Music enthusiast Liam McPhan-Smith has always moved to his own beat.
But it was on a trip to the Good Life music festival with his cousin in 2012 that the Indigenous 17 year-old Ballarat High School student realised he could take his love of music and pursue a career out of it.
“I saw a DJ standing up on the stage and the crowd was just going wild,” Liam said. “It was like nothing I had ever seen before. It got me thinking how awesome it would be to make a career out of something like that.”
In a bid to make his dream become a reality, Liam who is undertaking his Victorian Certificate of Applied Learning at Federation College in Grant Street was given access to his own disc jockey mixing equipment and the opportunity to play for students and staff to showcase his talent.
With an eclectic taste in music spanning from electro, house, trance to rhythm and blues, the music room where Liam regularly practices at Federation College is rarely without a group of other students flocking in to hear him play. In a testament to Liam’s talent, the up and coming disc jockey, was invited to play his own set at this year’s Good Life music festival.
The music festival for under 18-year-olds showcases the skills of the next generation of musicians.It’s a fitting move for the budding disc jockey as it was the festival which inspired him to pay his first gig for an under-age event at Element nightclub last year
“It’s such a great opportunity and I hope it opens up doors for me to travel around Australia playing gigs,” he said. “I already play for friend’s parties and at smaller events but I’d love to be able to play for larger crowds too.”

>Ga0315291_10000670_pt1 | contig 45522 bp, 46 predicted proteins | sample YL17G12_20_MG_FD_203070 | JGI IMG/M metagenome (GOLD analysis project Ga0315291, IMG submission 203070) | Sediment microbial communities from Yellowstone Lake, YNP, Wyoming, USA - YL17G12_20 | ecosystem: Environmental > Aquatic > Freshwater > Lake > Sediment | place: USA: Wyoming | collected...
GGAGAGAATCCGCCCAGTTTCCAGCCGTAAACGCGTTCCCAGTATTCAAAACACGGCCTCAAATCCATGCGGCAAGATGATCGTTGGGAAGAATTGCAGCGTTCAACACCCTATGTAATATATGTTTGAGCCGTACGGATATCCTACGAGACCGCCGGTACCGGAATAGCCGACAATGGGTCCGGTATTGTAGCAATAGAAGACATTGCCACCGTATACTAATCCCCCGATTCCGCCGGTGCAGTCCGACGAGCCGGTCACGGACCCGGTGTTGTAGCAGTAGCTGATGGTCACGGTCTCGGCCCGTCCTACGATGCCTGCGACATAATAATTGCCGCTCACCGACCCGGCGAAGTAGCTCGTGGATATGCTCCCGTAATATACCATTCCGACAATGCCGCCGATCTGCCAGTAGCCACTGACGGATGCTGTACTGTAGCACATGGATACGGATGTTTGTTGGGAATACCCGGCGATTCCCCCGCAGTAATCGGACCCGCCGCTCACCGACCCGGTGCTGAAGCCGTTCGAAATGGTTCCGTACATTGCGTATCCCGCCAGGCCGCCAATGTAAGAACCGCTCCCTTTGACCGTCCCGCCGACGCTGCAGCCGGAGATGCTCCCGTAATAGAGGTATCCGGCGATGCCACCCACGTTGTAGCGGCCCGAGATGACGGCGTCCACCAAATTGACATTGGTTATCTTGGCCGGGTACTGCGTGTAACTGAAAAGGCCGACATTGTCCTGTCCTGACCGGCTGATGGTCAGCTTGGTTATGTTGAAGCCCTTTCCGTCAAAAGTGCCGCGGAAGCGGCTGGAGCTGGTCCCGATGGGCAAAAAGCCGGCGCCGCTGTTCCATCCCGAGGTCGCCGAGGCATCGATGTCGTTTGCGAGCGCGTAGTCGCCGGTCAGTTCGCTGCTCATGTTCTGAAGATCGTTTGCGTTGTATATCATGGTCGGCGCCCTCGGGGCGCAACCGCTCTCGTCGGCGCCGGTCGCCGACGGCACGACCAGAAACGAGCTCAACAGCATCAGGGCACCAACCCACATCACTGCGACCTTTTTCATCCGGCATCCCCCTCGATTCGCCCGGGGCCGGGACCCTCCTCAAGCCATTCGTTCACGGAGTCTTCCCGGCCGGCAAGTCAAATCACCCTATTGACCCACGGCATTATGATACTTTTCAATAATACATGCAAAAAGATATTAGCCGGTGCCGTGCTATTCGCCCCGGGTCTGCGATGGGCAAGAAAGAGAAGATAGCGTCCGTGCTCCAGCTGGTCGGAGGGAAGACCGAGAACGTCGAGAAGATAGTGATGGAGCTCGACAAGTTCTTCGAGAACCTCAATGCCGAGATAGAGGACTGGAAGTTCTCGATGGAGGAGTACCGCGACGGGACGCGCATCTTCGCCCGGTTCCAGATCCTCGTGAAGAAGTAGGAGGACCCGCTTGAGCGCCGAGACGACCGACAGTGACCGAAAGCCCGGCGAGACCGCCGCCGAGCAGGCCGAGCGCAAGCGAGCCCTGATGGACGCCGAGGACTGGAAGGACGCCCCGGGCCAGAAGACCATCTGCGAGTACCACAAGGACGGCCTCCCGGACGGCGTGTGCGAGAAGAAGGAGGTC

Liam said he hoped to one day travel the world like his idol renowned Melbourne music producer and disc jockey Will Sparks.
“Music is something that helps you in life no matter how you are feeling,” Liam said.
“Whether you are feeling sad or something is bothering you it has the ability to pick you back up and make you feel good.”
Federation University Australia's Head of Ballarat Campuses Sam Henson said it was paramount the college campus’s highly it was successful VCAL program offered a diversity in learning. He said often students who had been previously disengaged in a traditional school setting could a find a new lease on learning when they were able to pursue something they loved.
“The more diversity the better,” he said.
“It’s so important we have a range of options for students to really explore themselves and find out what they love.” The Good Life festival will return to Melbourne Park this Saturday.
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